In image and video editing, accurate mattes are important to separate foreground from background. However, real-world scenes often have shadows or smoke that may affect the processing of such images, but computer vision techniques generally ignore these scene effects.
Google researchers presented their new approach to matte generation at CVPR 2021. Their method separates video into layers called omnimattes and extracts details such as shadows associated with the subjects in a scene. A state-of-the-art segmentation model can extract masks for people, but not all of the effects related to them, like shadows on the ground. The proposed method can isolate and extract additional details associated with the subjects, such as shadows cast on the ground.
Omnimattes are a novel image mask that can capture partially transparent effects such as reflections, splashes or tire smoke. These masks differ from traditional mattes in the sense they allow for soft-edge transitions rather than sharp ones. Since it is an RGBA image, you can use them with widely available tools to manipulate images, like inserting text into the video underneath a smoke trail.
The omnimatte system is shown above. In a preprocessing step, the user chooses which subjects and specifies an output layer for each one. A segmentation mask is then generated an off-the-shelf segmentation network like MaskRCNN on top of off-the-shelf tools that find camera transformations—relative to the background frame—and noise images are created in this same reference frame by sampling from random noise vectors defined in it too. The noise images provide image features that are random but consistently track the background over time, making it a natural input for CNNs (Convolutional neural networks) to learn how to reconstruct the colors of backgrounds.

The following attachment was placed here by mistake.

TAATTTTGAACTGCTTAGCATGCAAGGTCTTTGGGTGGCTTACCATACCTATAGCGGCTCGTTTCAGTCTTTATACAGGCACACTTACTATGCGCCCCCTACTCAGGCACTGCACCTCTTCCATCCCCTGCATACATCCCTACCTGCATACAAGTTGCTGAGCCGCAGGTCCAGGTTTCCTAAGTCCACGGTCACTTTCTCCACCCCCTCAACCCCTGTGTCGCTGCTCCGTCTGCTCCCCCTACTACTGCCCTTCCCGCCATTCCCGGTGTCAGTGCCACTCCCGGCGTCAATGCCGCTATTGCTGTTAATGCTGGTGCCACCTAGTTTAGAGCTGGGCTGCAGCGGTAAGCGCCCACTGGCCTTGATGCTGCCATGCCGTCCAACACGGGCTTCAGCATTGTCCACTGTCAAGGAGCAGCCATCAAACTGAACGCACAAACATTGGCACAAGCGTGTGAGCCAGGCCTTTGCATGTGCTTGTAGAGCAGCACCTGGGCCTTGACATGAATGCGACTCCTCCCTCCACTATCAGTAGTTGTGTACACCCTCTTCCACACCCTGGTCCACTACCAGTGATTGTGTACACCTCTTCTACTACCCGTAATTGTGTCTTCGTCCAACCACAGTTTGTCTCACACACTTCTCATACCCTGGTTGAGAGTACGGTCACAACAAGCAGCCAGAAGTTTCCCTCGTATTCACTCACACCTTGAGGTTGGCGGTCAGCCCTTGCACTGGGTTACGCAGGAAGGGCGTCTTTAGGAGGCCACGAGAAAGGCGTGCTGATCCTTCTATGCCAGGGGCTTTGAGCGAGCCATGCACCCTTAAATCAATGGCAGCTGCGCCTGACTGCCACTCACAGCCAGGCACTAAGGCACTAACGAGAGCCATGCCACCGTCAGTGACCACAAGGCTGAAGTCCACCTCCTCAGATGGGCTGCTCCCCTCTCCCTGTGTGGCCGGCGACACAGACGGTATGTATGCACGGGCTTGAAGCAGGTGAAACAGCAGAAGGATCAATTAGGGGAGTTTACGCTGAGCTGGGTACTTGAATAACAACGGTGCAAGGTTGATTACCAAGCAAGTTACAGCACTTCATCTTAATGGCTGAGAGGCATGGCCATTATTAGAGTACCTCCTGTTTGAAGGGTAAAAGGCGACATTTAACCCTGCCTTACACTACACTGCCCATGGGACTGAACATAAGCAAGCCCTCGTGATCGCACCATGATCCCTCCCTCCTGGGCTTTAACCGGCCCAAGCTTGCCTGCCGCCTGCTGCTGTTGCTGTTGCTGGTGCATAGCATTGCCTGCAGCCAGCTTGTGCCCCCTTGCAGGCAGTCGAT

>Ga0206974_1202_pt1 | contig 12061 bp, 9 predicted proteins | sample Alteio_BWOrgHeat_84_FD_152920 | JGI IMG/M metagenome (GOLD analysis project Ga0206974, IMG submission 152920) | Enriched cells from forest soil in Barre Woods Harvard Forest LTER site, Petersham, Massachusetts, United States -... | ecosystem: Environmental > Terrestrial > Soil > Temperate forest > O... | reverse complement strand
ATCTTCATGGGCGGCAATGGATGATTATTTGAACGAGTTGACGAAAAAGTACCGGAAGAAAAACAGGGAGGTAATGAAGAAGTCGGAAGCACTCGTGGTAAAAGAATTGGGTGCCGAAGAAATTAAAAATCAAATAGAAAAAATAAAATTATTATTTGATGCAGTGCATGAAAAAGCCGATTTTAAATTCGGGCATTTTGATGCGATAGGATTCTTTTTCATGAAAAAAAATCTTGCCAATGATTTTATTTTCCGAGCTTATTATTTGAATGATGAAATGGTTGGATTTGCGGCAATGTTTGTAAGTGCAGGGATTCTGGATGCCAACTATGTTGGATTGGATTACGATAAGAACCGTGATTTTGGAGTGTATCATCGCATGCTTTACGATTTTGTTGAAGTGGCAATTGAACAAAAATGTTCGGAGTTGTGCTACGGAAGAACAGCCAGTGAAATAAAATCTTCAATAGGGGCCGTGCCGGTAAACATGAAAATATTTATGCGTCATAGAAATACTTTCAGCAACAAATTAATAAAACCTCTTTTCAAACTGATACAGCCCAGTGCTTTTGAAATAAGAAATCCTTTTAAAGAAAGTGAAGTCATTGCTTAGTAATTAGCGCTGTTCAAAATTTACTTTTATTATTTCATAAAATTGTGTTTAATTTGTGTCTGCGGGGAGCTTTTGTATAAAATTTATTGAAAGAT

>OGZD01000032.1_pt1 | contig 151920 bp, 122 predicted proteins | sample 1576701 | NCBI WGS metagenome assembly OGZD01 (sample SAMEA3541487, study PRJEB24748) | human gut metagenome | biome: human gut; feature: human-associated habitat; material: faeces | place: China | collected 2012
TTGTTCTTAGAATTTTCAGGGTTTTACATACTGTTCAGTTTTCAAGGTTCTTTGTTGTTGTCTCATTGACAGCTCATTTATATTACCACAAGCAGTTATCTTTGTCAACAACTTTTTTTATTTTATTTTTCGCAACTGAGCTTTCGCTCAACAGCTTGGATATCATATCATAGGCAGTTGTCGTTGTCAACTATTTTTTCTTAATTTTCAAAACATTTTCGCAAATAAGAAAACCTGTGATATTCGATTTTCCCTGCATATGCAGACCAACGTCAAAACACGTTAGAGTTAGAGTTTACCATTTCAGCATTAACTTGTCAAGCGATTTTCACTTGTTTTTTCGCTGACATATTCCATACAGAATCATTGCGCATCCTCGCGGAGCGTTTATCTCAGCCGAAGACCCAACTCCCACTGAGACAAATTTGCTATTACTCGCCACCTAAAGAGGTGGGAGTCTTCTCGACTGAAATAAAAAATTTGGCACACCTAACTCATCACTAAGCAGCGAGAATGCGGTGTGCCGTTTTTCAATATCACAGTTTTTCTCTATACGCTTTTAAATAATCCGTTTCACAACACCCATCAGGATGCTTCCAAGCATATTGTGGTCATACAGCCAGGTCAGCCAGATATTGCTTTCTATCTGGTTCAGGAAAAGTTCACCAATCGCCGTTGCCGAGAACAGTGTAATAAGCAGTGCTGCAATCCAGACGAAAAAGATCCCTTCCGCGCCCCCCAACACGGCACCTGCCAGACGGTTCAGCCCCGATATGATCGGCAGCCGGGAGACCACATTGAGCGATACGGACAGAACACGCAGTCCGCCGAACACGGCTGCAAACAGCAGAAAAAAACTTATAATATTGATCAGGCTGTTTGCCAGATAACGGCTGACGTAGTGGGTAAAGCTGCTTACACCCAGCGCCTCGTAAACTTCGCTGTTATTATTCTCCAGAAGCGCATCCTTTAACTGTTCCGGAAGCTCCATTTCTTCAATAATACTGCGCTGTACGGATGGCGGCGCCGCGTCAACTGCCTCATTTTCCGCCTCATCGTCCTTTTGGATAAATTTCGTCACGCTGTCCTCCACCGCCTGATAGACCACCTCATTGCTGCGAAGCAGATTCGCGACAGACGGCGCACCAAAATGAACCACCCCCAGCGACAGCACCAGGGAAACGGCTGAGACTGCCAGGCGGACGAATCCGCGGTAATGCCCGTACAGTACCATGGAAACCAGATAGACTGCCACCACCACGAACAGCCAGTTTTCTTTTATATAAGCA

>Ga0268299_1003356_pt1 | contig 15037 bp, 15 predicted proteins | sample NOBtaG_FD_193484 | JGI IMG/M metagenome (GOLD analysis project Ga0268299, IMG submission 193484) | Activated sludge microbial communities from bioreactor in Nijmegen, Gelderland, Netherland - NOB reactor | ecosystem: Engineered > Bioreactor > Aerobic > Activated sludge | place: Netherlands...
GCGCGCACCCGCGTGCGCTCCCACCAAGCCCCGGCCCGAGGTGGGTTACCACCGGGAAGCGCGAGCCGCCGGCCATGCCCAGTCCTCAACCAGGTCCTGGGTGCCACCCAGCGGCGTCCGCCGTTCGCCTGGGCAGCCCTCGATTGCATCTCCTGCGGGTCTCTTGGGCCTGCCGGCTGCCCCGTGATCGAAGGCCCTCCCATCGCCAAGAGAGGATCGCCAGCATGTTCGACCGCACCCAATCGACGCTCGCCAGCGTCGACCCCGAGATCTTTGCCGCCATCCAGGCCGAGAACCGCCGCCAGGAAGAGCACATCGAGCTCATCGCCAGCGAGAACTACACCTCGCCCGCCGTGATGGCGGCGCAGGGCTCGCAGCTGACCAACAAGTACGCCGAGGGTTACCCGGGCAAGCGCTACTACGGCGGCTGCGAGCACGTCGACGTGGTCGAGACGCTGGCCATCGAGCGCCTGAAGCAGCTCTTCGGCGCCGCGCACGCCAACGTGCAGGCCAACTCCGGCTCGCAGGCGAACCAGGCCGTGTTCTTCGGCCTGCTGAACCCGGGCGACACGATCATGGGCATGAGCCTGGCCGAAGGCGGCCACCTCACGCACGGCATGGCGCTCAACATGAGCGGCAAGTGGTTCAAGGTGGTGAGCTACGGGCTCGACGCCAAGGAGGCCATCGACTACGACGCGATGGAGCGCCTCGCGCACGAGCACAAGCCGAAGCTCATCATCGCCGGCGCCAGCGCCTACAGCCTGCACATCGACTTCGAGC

In the example below, there is one layer for the person, one for dog and another separate element that represents a stationary background. When merged together using conventional alpha blending, they reproduce input video from original source material.
The video below is decomposed into three layers. The children’s initial, unsynchronized jumps are aligned by simply adjusting the playback rate of their layers, which produces realistic retiming for splashes and reflections in the water.
The proposed model can automatically generate visual effects for videos in a self-supervised manner, without any manual labels. It works on real-world footage with interactions between different types of subjects (cars, animals and people) as well as complex effects ranging from semitransparent elements like smoke and reflections to fully opaque objects such as those attached to the subject.